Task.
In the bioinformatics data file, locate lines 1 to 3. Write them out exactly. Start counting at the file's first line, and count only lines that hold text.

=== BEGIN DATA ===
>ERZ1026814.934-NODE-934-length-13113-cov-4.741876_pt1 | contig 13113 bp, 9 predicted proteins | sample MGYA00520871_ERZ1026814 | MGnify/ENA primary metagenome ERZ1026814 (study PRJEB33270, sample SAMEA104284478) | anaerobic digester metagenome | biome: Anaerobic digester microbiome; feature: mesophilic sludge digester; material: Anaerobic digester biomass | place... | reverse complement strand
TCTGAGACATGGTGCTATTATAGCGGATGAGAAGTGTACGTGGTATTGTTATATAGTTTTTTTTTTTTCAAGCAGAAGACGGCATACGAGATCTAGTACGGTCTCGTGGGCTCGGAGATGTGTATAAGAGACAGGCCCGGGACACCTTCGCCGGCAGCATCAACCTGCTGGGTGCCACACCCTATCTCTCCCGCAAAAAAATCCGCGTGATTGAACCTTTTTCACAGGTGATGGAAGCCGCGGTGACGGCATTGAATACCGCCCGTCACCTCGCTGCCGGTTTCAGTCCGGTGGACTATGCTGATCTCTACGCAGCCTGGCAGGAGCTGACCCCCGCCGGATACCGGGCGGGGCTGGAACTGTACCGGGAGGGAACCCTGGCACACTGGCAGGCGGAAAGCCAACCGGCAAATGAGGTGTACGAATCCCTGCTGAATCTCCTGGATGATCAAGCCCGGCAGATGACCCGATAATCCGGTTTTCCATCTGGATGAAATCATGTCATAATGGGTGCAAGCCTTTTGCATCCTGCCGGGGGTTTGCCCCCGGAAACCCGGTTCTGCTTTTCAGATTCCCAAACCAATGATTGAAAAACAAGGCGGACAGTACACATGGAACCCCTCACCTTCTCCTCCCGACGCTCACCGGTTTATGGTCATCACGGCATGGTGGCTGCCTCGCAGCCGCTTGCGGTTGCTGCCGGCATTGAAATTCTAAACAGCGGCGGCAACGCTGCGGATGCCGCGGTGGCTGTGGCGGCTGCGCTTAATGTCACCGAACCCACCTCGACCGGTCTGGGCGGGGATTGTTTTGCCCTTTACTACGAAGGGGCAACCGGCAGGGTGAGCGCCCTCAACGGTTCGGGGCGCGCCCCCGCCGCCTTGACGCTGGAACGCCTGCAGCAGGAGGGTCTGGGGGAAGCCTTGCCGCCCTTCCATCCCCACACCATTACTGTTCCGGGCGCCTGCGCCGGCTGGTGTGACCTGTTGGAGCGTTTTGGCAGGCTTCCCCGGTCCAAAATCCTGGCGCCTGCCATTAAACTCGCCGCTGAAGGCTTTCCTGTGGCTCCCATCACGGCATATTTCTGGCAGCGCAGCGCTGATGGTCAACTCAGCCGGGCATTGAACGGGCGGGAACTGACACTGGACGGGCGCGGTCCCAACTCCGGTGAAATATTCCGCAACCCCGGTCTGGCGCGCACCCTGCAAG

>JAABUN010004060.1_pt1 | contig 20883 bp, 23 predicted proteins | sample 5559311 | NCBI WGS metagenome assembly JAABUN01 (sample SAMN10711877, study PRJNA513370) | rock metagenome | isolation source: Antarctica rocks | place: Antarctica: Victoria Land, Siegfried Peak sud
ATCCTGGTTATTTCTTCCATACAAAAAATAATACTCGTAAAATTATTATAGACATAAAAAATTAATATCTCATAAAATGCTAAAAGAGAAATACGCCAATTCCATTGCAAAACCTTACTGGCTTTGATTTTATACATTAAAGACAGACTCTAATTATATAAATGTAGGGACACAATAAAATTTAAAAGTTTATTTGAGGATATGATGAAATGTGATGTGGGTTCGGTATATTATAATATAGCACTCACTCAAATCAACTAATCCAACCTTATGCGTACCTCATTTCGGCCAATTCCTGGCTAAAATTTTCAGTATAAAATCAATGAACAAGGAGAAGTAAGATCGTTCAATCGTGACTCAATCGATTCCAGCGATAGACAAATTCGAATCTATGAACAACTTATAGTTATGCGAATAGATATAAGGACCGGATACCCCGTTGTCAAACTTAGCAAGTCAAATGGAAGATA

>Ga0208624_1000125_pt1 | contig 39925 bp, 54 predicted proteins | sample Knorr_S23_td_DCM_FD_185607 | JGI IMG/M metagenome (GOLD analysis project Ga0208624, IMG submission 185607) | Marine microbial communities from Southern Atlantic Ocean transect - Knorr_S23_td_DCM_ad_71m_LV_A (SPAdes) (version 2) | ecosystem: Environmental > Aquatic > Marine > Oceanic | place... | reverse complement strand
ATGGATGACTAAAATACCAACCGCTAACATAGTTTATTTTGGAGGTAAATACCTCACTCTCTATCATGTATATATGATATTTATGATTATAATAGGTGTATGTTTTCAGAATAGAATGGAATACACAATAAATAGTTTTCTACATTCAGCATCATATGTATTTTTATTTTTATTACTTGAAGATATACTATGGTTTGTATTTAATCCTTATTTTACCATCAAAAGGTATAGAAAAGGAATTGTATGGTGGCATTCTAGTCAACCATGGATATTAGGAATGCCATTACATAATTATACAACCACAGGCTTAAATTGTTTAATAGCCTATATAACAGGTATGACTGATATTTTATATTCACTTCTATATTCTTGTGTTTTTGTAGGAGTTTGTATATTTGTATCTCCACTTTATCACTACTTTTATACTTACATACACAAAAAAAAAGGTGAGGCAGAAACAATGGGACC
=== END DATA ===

>ERZ1026814.934-NODE-934-length-13113-cov-4.741876_pt1 | contig 13113 bp, 9 predicted proteins | sample MGYA00520871_ERZ1026814 | MGnify/ENA primary metagenome ERZ1026814 (study PRJEB33270, sample SAMEA104284478) | anaerobic digester metagenome | biome: Anaerobic digester microbiome; feature: mesophilic sludge digester; material: Anaerobic digester biomass | place... | reverse complement strand
TCTGAGACATGGTGCTATTATAGCGGATGAGAAGTGTACGTGGTATTGTTATATAGTTTTTTTTTTTTCAAGCAGAAGACGGCATACGAGATCTAGTACGGTCTCGTGGGCTCGGAGATGTGTATAAGAGACAGGCCCGGGACACCTTCGCCGGCAGCATCAACCTGCTGGGTGCCACACCCTATCTCTCCCGCAAAAAAATCCGCGTGATTGAACCTTTTTCACAGGTGATGGAAGCCGCGGTGACGGCATTGAATACCGCCCGTCACCTCGCTGCCGGTTTCAGTCCGGTGGACTATGCTGATCTCTACGCAGCCTGGCAGGAGCTGACCCCCGCCGGATACCGGGCGGGGCTGGAACTGTACCGGGAGGGAACCCTGGCACACTGGCAGGCGGAAAGCCAACCGGCAAATGAGGTGTACGAATCCCTGCTGAATCTCCTGGATGATCAAGCCCGGCAGATGACCCGATAATCCGGTTTTCCATCTGGATGAAATCATGTCATAATGGGTGCAAGCCTTTTGCATCCTGCCGGGGGTTTGCCCCCGGAAACCCGGTTCTGCTTTTCAGATTCCCAAACCAATGATTGAAAAACAAGGCGGACAGTACACATGGAACCCCTCACCTTCTCCTCCCGACGCTCACCGGTTTATGGTCATCACGGCATGGTGGCTGCCTCGCAGCCGCTTGCGGTTGCTGCCGGCATTGAAATTCTAAACAGCGGCGGCAACGCTGCGGATGCCGCGGTGGCTGTGGCGGCTGCGCTTAATGTCACCGAACCCACCTCGACCGGTCTGGGCGGGGATTGTTTTGCCCTTTACTACGAAGGGGCAACCGGCAGGGTGAGCGCCCTCAACGGTTCGGGGCGCGCCCCCGCCGCCTTGACGCTGGAACGCCTGCAGCAGGAGGGTCTGGGGGAAGCCTTGCCGCCCTTCCATCCCCACACCATTACTGTTCCGGGCGCCTGCGCCGGCTGGTGTGACCTGTTGGAGCGTTTTGGCAGGCTTCCCCGGTCCAAAATCCTGGCGCCTGCCATTAAACTCGCCGCTGAAGGCTTTCCTGTGGCTCCCATCACGGCATATTTCTGGCAGCGCAGCGCTGATGGTCAACTCAGCCGGGCATTGAACGGGCGGGAACTGACACTGGACGGGCGCGGTCCCAACTCCGGTGAAATATTCCGCAACCCCGGTCTGGCGCGCACCCTGCAAG

>JAABUN010004060.1_pt1 | contig 20883 bp, 23 predicted proteins | sample 5559311 | NCBI WGS metagenome assembly JAABUN01 (sample SAMN10711877, study PRJNA513370) | rock metagenome | isolation source: Antarctica rocks | place: Antarctica: Victoria Land, Siegfried Peak sud